Ingrid Michaelson Is Everywhere New York City indie-pop artist Ingrid Michaelson got her big break when Old Navy used her song "The Way I Am" for a sweater collection. She takes time out to play for the Bryant Park Project.
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Ingrid Michaelson Is Everywhere

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Ingrid Michaelson Is Everywhere

Ingrid Michaelson Is Everywhere

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  • <iframe src="" width="100%" height="290" frameborder="0" scrolling="no" title="NPR embedded audio player">
  • Transcript


All right, even if you don't know Ingrid Michaelson by name, you've probably heard her music.

(Soundbite of song, "The Way I Am")

Ms. INGRID MICHAELSON (Singer): If you are chilly, here take my sweater 'cuz I love the way you call me baby.

(Soundbite of clapping)

STEWART: She encourages audience participation in concert, by the way. That's Michaelson's song, "The Way I Am," and it was used in a commercial for, yes, the Old Navy Fair Isle collection. Now, if you've read any of the press on Michaelson, and recently that would be really easy - I mean, she's been on "Good Morning America" and the pages of Billboard and Rolling Stone - you know the basics of her story.

She was discovered by Old Navy on MySpace. She was living at home with her parents on Staten Island. She'd been courted by major labels but decided to put her music on her own indie label. It'd been quite a year for the young woman, and when she stopped by the BPP studios, we sat her down to see if the old story still stands.

(Soundbite of electrical sound effect)

STEWART: Ingrid, so much has changed for you in the past year, so I want to check in to find out if certain parts of the Ingrid Michaelson story still stand. Are you still living at home with your folks in Staten Island?

Ms. MICHAELSON: Well, okay, yes. Technically it's where my mail goes, but I'm on the road a lot. So I do want to get my own place, but I feel like if I'm home like one week out of the month, if that, it's like, you know, do I really want to pay X amount of dollars to live in New York? So I'm going to wait until my life kind of slows down, and then I'm going to get my own place. But the answer is yes, I do.

STEWART: Are you still an independent artist, not signed to any big, major label?

Ms. MICHAELSON: Yes. I don't have a label.

STEWART: And of all the success you've had so far in the past year, what's been the most satisfying?

Ms. MICHAELSON: The most satisfying? That's a difficult question because my personality type is rarely satisfied. I'm kind of always like okay, now what's next, and it's hard to kind of be in the moment and sort of relish and really just soak up everything and feel completely satisfied. But I have glimmers; I have moments.

So I remember one moment a few months back when things started kind of picking up for me, and we had a show at The Knitting Factory, and everybody in the audience was singing along with every single song, every word, and it got to almost - it could have been annoying for somebody else, but I was so excited that people were actually listening to the record, and all of the song, not just the one song that was kind of shoved in everybody's faces, you know.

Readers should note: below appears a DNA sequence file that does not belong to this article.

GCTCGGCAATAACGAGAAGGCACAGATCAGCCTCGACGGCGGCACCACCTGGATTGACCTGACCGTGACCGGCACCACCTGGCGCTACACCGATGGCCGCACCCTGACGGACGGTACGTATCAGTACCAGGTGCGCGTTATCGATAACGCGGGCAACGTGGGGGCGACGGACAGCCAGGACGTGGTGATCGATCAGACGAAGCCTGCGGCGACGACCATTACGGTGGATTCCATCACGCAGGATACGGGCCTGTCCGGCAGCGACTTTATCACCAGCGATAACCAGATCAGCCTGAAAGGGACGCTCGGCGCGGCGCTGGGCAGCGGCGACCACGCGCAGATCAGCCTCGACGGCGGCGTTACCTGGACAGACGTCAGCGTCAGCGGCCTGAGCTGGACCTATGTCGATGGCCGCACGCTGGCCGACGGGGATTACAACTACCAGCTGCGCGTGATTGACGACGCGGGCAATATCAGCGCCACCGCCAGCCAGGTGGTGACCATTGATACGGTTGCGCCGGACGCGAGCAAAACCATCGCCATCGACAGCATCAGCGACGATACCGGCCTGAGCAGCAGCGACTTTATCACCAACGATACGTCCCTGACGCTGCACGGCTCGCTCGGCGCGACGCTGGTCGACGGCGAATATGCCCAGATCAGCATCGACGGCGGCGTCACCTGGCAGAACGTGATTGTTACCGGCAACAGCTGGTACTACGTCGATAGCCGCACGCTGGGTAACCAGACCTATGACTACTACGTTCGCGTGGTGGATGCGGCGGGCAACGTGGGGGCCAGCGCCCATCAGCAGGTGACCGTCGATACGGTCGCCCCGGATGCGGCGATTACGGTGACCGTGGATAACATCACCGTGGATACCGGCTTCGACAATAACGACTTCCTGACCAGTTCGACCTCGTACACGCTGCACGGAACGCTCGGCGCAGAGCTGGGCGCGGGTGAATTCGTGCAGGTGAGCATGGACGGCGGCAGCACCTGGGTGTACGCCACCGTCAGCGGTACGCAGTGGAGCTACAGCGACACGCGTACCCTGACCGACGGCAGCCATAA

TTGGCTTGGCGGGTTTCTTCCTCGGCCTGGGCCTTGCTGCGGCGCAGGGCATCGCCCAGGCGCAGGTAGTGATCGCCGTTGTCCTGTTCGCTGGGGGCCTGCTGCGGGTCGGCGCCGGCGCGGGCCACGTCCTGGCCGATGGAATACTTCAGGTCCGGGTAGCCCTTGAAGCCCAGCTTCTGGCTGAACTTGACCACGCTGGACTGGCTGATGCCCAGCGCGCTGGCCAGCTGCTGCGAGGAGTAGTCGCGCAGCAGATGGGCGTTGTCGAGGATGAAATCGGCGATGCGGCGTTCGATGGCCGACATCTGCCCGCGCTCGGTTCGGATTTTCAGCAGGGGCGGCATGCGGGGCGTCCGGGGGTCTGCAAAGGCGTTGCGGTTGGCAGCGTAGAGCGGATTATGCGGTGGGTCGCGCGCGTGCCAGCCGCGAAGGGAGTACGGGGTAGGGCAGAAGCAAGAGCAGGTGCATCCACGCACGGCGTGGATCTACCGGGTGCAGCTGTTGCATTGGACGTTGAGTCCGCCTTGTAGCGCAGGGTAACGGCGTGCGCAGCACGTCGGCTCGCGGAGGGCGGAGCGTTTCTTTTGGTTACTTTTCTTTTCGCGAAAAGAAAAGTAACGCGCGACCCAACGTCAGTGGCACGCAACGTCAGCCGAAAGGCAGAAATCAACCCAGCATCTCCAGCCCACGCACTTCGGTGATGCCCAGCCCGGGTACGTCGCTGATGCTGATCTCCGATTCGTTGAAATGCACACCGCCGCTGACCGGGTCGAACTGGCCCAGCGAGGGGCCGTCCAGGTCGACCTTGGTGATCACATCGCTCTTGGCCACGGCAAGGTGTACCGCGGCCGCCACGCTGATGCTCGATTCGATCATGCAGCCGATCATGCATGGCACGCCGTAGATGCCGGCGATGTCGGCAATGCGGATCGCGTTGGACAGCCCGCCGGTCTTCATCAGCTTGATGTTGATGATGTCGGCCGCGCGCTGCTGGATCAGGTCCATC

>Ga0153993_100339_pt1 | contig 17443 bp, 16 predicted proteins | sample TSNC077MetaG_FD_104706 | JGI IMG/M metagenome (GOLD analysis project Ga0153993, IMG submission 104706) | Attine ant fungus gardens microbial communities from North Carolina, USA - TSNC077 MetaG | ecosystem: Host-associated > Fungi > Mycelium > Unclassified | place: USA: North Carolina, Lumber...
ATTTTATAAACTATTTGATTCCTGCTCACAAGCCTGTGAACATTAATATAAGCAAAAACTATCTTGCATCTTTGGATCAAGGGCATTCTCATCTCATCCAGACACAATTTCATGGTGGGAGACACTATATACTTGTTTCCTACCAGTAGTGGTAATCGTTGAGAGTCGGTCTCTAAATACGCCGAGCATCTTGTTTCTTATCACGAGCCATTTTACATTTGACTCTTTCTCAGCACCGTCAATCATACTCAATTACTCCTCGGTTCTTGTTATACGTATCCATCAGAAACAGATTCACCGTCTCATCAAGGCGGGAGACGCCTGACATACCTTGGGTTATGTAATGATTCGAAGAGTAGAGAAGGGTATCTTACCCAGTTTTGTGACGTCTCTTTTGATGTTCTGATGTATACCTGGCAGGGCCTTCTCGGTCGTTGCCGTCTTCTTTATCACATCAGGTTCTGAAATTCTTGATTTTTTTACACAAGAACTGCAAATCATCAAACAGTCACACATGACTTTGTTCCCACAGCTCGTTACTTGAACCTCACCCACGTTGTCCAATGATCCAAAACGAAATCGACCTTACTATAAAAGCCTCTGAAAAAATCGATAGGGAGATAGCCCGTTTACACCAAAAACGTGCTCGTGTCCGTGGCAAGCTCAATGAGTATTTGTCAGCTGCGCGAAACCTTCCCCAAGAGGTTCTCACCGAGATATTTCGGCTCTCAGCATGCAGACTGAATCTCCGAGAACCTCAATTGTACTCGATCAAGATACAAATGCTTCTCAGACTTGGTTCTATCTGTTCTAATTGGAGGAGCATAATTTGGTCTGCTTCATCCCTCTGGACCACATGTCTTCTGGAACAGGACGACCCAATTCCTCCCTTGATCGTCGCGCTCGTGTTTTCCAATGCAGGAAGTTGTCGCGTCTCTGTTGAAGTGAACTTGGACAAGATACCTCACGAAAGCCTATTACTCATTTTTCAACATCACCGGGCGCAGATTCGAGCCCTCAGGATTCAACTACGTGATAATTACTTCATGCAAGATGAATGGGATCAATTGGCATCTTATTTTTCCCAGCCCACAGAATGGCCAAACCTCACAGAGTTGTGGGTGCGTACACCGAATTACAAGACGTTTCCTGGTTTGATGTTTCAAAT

That was a really great show, and I had a lot of moments of oh, wow, this is so awesome, and I feel so complete and so full right now. And then, of course, as soon as I got offstage, I'm like wha…

(Soundbite of laughter)

STEWART: (Unintelligible).

Ms. MICHAELSON: That's how I am before a show and after a show. I'm always like oh, I'm not going to have anything to say. I'm not going to be able to really have my songs translate. Oh, this is miserable, and no one's going to care. And then I get on the stage, and it's like the best thing ever, but then the kind of crashing feeling when you come off of it. It's like why would I want to go through that again? And then I do go through it again. It's this weird little cycle that I have of hating and then loving and then hating again. I don't know.

STEWART: I think it's called anxiety.

Ms. MICHAELSON: Oh yes, honey, I do have that.

STEWART: I think it's called anxiety. So I do want to ask you to play the song that's been in all of our faces.


STEWART: Although we all really like the fact that this song has been in all of our faces. I know you've been asked a million times, but I do want to hear the story of how your song, "The Way I Am," ended up in an Old Navy commercial.

Ms. MICHAELSON: They wrote me on MySpace and said that we think your song would be great for our Old Navy Fair Isle Sweater Collection campaign.

STEWART: How did you feel about Fair Isle sweaters before this?

Ms. MICHAELSON: I didn't even know what a Fair Isle sweater was.

(Soundbite of laughter)

Ms. MICHAELSON: This is actually from Old Navy. This is one of the ones they gave me. Yeah, baby, cashmere. It's not a Fair Isle sweater, though, because they have, like, patterns.

STEWART: Stripes.

Ms. MICHAELSON: Yeah, I don't know. I wouldn't wear one of those things.

STEWART: I'm not a fan of the horizontal across the part right here, no.

Ms. MICHAELSON: Yeah, not when you've got the lady bags.

STEWART: Exactly.

Ms. MICHAELSON: It doesn't help.

STEWART: No, not so much, but they are warm and cozy.

Ms. MICHAELSON: Yeah, they look good on very skinny, tall, beautiful women, so…



STEWART: I guess people who live in the Fair Isles.

(Soundbite of laughter)

Ms. MICHAELSON: Yeah, exactly.

STEWART: Where are the Fair Isles? Is Staten Island a Fair Isle? Well, then I am a Fair Isle resident.

Ms. MICHAELSON: It is now.

STEWART: Can we hear "The Way I Am?"

(Soundbite of song, "The Way I Am")

Ms. MICHAELSON: (Singing) If you were falling, then I would catch you. If you need a light, I'd find a match, 'cuz I love the way you say good morning and you take me the way I am.

Ms. MICHAELSON: (Singing) If you are chilly, here take my sweater. If your head is aching, I'll make it better 'cuz I love the way you call me baby and you take me the way I am.

I'll buy you Rogaine when you start losing all your hair and sew on patches to all you tear 'cuz I love you more than I could ever promise and you take me the way I am. You take me the way I am. You take me the way I am.

(Soundbite of bell)

STEWART: That means we're good. We're back in with Ingrid Michaelson here at NPR on the BRYANT PARK PROJECT, and you obviously did not sing that song alone. Tell folks who else is in the studio today.